If you ask parents what they wish for their child, the answer is usually “to make friends in school.” Making friends is an important part of childhood, but that doesn’t necessarily mean it’s easy. Children are not born with social skills, so parents need to prepare them to interact successfully with other kids.
“It’s important for your child to know the difference between a friend and the acquaintance of another classmate, especially if he or she is struggling to make friends. Explaining that some friends we just say “hello” to in the halls, and other friends we tell really personal information and some we are just getting know and are deciding how close they can be to us, helps a child discern the different types of friendship,” says Marlies Gramann, Speech Pathologist and Director of Integrated Pediatric Therapies at JCFS Chicago.
Children’s social needs and skills change as they grow. Their ideas about what friendship actually is also changes as they develop. According to psychologist Robert Selman, there are five stages that children go through as they learn to make and keep friends. This framework helps families understand developmental trends in children’s friendships. (Described below by Eileen Kennedy-Moore Ph.D., in Psychology Today)
LEVEL 0 Friendship—Momentary Playmates: "I Want It My Way"
(Approximate ages: 3-6 years)
Children at this stage view friends as momentary playmates, and their friendships are all about having fun together. Their friends are kids who are conveniently nearby, and who do the same things they like to do.
Children at this stage have very limited ability to see other perspectives. They assume that other children think the same way they do, so they tend to get very upset when they find out that a playmate has a different opinion.
Children in the "I Want It My Way" stage like the idea of having friends, and they definitely have preferences for some peers over others, but they're not so good at being reliable friends. For instance, three-year-olds might say, "You're not my friend today!" if they just feel like doing something other than what their friend wants to do.
LEVEL 1 Friendship—One-Way Assistance: "What's In It For Me?"
(Approximate ages: 5-9 years)
At this level, children understand that friendship goes beyond whatever their current activity is, but they still think in very pragmatic terms. They define friends as children who do nice things for them—such as sharing a treat, saving them a seat on the bus, or giving them nice presents—but they don't really think about what they themselves contribute to the friendship.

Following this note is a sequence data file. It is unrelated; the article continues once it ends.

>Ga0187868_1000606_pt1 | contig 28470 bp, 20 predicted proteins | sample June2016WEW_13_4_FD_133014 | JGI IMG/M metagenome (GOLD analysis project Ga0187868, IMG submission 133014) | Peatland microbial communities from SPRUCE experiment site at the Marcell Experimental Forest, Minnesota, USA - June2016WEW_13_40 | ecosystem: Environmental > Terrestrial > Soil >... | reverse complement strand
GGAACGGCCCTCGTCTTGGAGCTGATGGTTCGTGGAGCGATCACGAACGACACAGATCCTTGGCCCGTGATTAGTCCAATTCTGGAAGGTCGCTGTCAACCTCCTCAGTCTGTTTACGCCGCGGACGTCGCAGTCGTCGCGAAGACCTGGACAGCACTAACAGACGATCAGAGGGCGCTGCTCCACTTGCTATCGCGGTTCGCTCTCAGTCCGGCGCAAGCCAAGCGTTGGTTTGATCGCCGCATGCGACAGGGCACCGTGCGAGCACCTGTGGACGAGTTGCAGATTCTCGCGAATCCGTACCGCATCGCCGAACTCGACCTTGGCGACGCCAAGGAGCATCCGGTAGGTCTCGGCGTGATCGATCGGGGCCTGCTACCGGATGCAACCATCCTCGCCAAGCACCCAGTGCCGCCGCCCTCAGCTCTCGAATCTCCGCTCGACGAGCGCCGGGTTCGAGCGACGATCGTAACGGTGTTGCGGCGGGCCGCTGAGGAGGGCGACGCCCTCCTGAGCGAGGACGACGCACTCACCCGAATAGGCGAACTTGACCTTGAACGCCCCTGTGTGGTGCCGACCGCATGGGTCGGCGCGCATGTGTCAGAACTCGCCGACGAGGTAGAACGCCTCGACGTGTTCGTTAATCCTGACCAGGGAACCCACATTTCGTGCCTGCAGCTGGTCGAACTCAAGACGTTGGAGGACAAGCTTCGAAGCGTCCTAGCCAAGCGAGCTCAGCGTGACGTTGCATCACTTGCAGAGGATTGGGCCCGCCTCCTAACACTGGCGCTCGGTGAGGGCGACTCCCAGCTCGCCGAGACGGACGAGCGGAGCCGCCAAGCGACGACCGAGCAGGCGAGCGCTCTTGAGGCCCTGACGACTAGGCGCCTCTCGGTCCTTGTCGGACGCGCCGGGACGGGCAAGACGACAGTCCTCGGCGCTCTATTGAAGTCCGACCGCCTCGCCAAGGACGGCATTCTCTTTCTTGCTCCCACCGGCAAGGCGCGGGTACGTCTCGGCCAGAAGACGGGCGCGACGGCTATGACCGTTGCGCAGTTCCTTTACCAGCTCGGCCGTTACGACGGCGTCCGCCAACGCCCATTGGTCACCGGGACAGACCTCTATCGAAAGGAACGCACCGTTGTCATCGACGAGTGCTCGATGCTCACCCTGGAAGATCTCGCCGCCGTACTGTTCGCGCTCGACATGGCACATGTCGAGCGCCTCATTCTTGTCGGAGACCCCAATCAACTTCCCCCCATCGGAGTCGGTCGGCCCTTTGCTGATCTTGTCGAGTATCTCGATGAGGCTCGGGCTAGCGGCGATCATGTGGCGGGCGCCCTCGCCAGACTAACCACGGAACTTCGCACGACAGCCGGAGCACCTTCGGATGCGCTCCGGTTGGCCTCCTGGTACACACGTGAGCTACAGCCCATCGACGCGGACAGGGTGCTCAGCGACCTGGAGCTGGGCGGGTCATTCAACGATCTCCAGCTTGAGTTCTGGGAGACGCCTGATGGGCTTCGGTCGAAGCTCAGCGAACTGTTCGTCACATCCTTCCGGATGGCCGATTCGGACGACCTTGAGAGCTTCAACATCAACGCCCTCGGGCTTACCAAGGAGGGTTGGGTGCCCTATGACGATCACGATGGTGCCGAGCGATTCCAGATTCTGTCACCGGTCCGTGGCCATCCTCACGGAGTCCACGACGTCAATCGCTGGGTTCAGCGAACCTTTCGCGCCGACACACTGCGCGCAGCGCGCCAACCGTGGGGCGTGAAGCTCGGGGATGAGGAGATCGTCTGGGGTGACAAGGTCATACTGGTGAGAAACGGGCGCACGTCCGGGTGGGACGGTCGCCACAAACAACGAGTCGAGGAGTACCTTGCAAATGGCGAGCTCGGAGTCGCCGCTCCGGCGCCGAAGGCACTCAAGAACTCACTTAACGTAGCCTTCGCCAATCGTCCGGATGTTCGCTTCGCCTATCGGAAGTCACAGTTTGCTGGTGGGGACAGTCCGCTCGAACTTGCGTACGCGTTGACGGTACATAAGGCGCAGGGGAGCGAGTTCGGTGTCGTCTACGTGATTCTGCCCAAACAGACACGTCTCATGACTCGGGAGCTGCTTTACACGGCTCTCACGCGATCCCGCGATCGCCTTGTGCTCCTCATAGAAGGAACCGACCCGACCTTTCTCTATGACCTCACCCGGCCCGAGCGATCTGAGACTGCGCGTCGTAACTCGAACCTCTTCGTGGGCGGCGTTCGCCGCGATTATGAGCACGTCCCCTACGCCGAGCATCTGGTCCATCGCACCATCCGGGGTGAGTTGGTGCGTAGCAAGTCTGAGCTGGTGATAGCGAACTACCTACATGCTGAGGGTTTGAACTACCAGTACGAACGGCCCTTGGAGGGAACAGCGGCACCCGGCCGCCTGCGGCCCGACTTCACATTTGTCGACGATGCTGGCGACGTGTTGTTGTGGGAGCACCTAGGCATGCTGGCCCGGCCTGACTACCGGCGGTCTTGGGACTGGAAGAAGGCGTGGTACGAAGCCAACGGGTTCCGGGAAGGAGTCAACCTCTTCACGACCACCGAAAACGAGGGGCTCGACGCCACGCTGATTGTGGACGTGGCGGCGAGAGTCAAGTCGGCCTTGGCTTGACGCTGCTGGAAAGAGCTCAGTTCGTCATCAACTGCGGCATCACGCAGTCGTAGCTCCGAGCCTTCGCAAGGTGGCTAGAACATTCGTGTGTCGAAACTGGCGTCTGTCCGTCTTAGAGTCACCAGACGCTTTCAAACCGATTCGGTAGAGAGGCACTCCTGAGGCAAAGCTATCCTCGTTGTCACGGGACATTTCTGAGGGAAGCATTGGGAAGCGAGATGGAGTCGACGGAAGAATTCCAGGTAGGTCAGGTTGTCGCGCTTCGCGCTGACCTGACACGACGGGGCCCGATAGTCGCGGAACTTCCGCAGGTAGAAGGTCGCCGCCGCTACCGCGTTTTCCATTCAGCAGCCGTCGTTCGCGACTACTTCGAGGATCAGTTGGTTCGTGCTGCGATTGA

Children at this level care a lot about friendship. They may even put up with a not-so-nice friend, just so they can have a friend. They also may try to use friendship as a bargaining chip, saying things like "I'll be your friend if you do this!" or "I won't be your friend if you do that!"
LEVEL 2 Friendship—Two-Way, Fair Weather Cooperation: "By the Rules"
(Approximate ages: 7-12 years)
Seven- to twelve-year-old children are able to consider a friend's perspective in addition to their own, but not at the same time. So what this means is that they understand turn taking, but they can't really step back and get an observer's perspective that would allow them to see patterns of interaction in their relationships.
At this stage, children are very concerned about fairness and reciprocity, but they think about these in a very rigid, quid pro quo way. So, if they do something nice for a friend, they expect that friend to do something nice for them at the next opportunity. If this doesn't happen, the friendship is likely to fall apart.
Children in the "By the Rules" stage tend to be very judgmental of both themselves and others. They evaluate themselves harshly, the way they think other people do. So, they say things like, "No one will like me because of my stupid haircut!" They tend to be jealous, and they're very concerned with fitting in by being exactly the same as everyone else.
Children at this stage often invent "secret clubs." These involve elaborate rules and lots of discussion about who is or isn't included as a member, but they tend to be short-lived.
LEVEL 3 Friendship—Intimate, Mutually Shared Relationships: "Caring and Sharing"
(Approximate ages: 8-15 years)
At this stage, friends help each other solve problems and confide thoughts and feelings that they don't share with anyone else. They know how to compromise, and they do kind things for each other without "keeping score," because they genuinely care about each other's happiness.
For some children, this is also the "Joined at the Hip" stage. Girls, more often than boys, may be best friends and expect each other to do everything together. They feel deeply betrayed if a best friend chooses to be with another child.
LEVEL 4 Friendship—Mature Friendship: "Friends Through Thick and Thin"
(Approximate ages: 12 years and up)
At this stage, children place a high value on emotional closeness with friends. They can accept and even appreciate differences between themselves and their friends. They're also not as possessive, so they're less likely to feel threatened if their friends have other relationships. Mature friendship emphasizes trust and support and remaining close over time, despite separations.
Friendships take time, and for some children it can take longer to connect with their peers. “Role-playing is a great way to enhance your child’s friendship and social skills,” states Marlies, “It can help him or her develop the basic trust and self-confidence necessary to bond with other classmates.”
JCFS Chicago provides occupational and speech/language therapies and social skills development for children from birth through adolescence. We evaluate social, emotional and developmental delays using specialized assessments to bring a family-focused approach to your child’s treatment. For more information contact 847.412.4379 or email@example.com.